channel 24 is provided in the drainage channel 24. When the
drainage pump 25 is driven, wash water stored in the water
collection portion 100a of the sump 100 is drained out of
the case 11 via the drainage channel 24.
A heater (not shown) for heating wash water may be
provided at the water collection portion 100a of the sump
100 or at the washing pump 150.
FIG. 3 is a block diagram of the dishwasher according
to the embodiment of the present invention, and FIG. 4 is a
view showing each cycle in a general washing course of the
dishwasher according to the embodiment of the present
invention.
A controller 29 controls the water supply valve 22,
the washing pump 150, a drainage pump 25, and the switch
valve 130 to wash objects to be washed. The controller 29
performs each cycle according to a washing course selected
by a user.
In a general washing course for washing, the
controller 29 sequentially performs preliminary washing 1
(P310), preliminary washing 2 (P320), preliminary washing 3
(P330), main washing (P340), filter washing (P350), rinsing
(P360), and heating rinsing (P370).
Each preliminary washing (P310, P320, or P330) is a
cycle for spraying wash water to the objects to be washed to
remove filth from the objects to be washed. In each
preliminary washing (P310, P320, or P330), the controller 29
controls the water supply valve 22 to supply wash water from
the external water source to the water collection portion
100a of the sump 100. The controller 29 drives the washing
pump 150 to pump wash water in the water collection portion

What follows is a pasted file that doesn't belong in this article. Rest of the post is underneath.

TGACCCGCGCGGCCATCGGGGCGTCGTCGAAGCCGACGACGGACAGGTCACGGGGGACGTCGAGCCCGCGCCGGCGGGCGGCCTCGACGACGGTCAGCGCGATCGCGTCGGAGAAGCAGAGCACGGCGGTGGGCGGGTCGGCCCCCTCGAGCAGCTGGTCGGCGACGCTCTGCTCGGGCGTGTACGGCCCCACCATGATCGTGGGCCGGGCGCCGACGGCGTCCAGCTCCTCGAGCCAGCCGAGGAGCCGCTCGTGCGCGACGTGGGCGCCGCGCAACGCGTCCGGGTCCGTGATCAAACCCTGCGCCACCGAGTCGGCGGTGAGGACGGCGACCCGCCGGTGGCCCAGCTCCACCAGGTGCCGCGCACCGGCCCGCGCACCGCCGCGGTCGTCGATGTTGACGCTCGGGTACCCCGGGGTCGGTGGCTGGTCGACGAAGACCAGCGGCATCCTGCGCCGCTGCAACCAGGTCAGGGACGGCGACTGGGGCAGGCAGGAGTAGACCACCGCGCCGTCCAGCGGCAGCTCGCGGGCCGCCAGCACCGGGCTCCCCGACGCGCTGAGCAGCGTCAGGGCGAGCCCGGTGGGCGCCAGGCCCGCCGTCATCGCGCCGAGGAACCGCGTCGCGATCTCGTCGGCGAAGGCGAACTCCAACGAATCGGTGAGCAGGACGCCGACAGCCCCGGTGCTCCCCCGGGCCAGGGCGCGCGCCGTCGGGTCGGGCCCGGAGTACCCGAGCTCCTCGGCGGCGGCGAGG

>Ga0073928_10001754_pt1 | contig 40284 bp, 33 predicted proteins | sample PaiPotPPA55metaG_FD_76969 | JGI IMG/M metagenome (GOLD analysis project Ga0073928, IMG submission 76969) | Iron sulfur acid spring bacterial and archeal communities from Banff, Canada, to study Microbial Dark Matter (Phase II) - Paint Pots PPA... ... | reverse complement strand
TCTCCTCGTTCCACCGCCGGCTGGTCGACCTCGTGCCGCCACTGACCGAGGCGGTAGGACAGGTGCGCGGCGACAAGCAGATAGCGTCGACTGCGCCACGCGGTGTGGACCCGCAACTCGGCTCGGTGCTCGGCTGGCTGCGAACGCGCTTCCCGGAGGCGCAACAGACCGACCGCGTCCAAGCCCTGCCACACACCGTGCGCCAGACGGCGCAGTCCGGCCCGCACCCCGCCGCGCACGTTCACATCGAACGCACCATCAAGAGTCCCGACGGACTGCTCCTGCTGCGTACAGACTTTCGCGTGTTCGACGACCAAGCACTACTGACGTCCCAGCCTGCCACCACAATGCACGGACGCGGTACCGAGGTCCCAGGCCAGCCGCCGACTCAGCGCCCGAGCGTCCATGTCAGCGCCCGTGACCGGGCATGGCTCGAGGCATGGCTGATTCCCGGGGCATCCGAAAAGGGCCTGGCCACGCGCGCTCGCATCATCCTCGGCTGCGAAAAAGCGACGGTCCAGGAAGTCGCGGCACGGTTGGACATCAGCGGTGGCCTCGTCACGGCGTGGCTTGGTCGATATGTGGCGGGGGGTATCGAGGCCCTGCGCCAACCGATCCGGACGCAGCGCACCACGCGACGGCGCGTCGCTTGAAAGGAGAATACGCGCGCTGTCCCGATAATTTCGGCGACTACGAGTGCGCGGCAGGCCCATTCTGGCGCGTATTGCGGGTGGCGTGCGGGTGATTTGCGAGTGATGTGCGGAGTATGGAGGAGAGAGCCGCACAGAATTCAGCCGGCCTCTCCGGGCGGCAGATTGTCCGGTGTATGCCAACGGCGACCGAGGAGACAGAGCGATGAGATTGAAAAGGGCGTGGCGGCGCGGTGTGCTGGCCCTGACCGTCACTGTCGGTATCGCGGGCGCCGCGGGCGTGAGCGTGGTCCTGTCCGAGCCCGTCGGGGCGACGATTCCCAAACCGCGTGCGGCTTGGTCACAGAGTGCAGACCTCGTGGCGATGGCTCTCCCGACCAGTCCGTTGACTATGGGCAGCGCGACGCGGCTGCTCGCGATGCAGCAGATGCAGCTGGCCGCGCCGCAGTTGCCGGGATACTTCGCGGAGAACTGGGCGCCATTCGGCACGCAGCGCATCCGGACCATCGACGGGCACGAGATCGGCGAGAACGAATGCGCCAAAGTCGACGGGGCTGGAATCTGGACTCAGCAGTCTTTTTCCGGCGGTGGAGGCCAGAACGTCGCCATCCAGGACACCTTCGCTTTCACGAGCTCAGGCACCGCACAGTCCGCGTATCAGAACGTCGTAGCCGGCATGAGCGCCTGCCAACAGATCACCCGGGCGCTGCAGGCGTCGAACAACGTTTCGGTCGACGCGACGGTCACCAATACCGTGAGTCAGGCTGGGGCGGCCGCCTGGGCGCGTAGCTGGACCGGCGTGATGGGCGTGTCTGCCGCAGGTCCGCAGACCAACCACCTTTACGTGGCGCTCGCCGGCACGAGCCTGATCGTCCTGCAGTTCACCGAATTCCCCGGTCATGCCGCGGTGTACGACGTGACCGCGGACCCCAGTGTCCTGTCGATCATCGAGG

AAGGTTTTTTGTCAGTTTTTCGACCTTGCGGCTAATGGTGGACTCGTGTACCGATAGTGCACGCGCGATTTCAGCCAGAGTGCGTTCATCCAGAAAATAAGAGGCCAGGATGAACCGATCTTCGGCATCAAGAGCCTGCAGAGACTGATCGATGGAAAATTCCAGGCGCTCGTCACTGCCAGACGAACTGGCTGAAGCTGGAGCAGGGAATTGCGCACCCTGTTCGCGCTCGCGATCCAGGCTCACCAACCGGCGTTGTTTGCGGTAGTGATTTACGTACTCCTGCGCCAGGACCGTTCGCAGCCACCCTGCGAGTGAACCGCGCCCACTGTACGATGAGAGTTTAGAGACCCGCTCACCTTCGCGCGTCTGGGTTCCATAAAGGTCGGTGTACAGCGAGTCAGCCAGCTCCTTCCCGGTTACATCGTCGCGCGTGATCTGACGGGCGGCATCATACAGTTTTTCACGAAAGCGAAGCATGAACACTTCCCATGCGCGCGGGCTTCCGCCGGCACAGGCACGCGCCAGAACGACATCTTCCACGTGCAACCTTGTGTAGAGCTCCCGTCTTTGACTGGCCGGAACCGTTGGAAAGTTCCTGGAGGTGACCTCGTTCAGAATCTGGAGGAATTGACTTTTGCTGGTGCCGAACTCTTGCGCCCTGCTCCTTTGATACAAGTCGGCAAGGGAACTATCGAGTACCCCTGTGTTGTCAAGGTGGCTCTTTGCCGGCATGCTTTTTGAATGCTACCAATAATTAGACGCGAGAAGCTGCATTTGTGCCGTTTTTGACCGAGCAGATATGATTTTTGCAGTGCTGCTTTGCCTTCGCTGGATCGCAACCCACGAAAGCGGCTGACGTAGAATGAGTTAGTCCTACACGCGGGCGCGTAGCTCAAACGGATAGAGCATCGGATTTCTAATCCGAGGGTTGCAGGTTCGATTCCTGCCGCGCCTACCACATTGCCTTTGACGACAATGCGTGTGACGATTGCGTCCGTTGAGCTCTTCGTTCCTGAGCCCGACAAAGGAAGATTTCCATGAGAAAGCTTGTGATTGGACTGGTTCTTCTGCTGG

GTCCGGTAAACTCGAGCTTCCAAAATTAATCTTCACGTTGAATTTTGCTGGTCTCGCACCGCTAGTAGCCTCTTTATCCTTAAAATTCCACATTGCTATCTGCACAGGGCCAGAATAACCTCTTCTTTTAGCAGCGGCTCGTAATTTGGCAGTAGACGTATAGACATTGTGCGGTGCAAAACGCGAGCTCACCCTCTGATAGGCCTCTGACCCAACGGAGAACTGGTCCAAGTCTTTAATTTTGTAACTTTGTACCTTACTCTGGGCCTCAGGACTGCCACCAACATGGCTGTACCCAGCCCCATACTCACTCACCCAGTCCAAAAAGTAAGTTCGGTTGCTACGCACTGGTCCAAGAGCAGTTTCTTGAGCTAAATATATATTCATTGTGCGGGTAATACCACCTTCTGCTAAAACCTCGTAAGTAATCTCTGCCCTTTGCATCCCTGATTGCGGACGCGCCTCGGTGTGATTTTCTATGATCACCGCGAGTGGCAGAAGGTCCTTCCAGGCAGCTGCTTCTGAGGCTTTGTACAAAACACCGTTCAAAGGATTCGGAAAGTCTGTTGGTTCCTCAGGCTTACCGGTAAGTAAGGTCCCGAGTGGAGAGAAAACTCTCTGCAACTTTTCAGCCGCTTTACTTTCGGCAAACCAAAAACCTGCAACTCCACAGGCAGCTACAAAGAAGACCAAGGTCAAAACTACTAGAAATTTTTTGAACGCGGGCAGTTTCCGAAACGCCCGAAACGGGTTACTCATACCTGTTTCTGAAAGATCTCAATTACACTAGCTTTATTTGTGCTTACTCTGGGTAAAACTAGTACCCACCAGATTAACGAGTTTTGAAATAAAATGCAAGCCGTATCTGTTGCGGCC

100a of the sump 100, and controls the switch valve 130 to
spray wash water through at least one of the spray arms 13,
14, and 15. Wash water sprayed through at least one of the
spray arms 13, 14, and 15 drops filth attached to the
objects to be washed to the bottom 12b of the tub 12 so as
to be collected in the filter 200. The controller 29 drives
the drainage pump 25 to drain wash water stored in the water
collection portion 100a of the sump 100 outside.
In each preliminary washing (P310, P320, or P330),
when the inlet 203 of the filter 200 is clogged by filth,
the controller 29 may sense the same, and may solve this
problem.
In the state in which the speed of the washing pump
150, i.e. the rotational speed (rpm) of the motor of the
washing pump 150, is uniform, the magnitude of a load of the
motor is proportional to torque generated in the motor. The
torque generated in the motor is proportional to the value
of current flowing in the motor.
Here, the load of the motor may be the amount of wash
water pumped by the impeller of the washing pump 150. In
the case in which a sufficient amount of water is not pumped
at uniform rpm, the load of the motor is reduced.
Consequently, the torque generated in the motor decreases,
and the value of current flowing in the motor decreases.